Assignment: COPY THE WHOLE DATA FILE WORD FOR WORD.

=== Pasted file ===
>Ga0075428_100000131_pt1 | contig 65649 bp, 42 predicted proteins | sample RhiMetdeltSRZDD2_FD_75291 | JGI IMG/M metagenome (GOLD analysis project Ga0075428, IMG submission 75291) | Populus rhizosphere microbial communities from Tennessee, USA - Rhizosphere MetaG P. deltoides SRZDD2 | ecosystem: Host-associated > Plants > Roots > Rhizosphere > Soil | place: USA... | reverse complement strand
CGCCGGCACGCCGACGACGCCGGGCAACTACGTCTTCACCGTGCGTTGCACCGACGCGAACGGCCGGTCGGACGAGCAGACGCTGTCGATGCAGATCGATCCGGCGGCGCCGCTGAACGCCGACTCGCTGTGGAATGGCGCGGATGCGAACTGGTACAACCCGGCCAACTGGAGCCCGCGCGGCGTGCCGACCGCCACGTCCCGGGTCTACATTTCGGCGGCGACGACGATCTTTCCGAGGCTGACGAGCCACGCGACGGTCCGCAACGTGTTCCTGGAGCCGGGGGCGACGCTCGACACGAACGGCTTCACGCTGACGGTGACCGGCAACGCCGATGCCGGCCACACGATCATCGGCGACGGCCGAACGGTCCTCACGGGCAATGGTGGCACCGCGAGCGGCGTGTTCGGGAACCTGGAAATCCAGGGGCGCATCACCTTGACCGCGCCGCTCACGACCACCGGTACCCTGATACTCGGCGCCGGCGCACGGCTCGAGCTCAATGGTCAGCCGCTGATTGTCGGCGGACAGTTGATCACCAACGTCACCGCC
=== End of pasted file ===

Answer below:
>Ga0075428_100000131_pt1 | contig 65649 bp, 42 predicted proteins | sample RhiMetdeltSRZDD2_FD_75291 | JGI IMG/M metagenome (GOLD analysis project Ga0075428, IMG submission 75291) | Populus rhizosphere microbial communities from Tennessee, USA - Rhizosphere MetaG P. deltoides SRZDD2 | ecosystem: Host-associated > Plants > Roots > Rhizosphere > Soil | place: USA... | reverse complement strand
CGCCGGCACGCCGACGACGCCGGGCAACTACGTCTTCACCGTGCGTTGCACCGACGCGAACGGCCGGTCGGACGAGCAGACGCTGTCGATGCAGATCGATCCGGCGGCGCCGCTGAACGCCGACTCGCTGTGGAATGGCGCGGATGCGAACTGGTACAACCCGGCCAACTGGAGCCCGCGCGGCGTGCCGACCGCCACGTCCCGGGTCTACATTTCGGCGGCGACGACGATCTTTCCGAGGCTGACGAGCCACGCGACGGTCCGCAACGTGTTCCTGGAGCCGGGGGCGACGCTCGACACGAACGGCTTCACGCTGACGGTGACCGGCAACGCCGATGCCGGCCACACGATCATCGGCGACGGCCGAACGGTCCTCACGGGCAATGGTGGCACCGCGAGCGGCGTGTTCGGGAACCTGGAAATCCAGGGGCGCATCACCTTGACCGCGCCGCTCACGACCACCGGTACCCTGATACTCGGCGCCGGCGCACGGCTCGAGCTCAATGGTCAGCCGCTGATTGTCGGCGGACAGTTGATCACCAACGTCACCGCC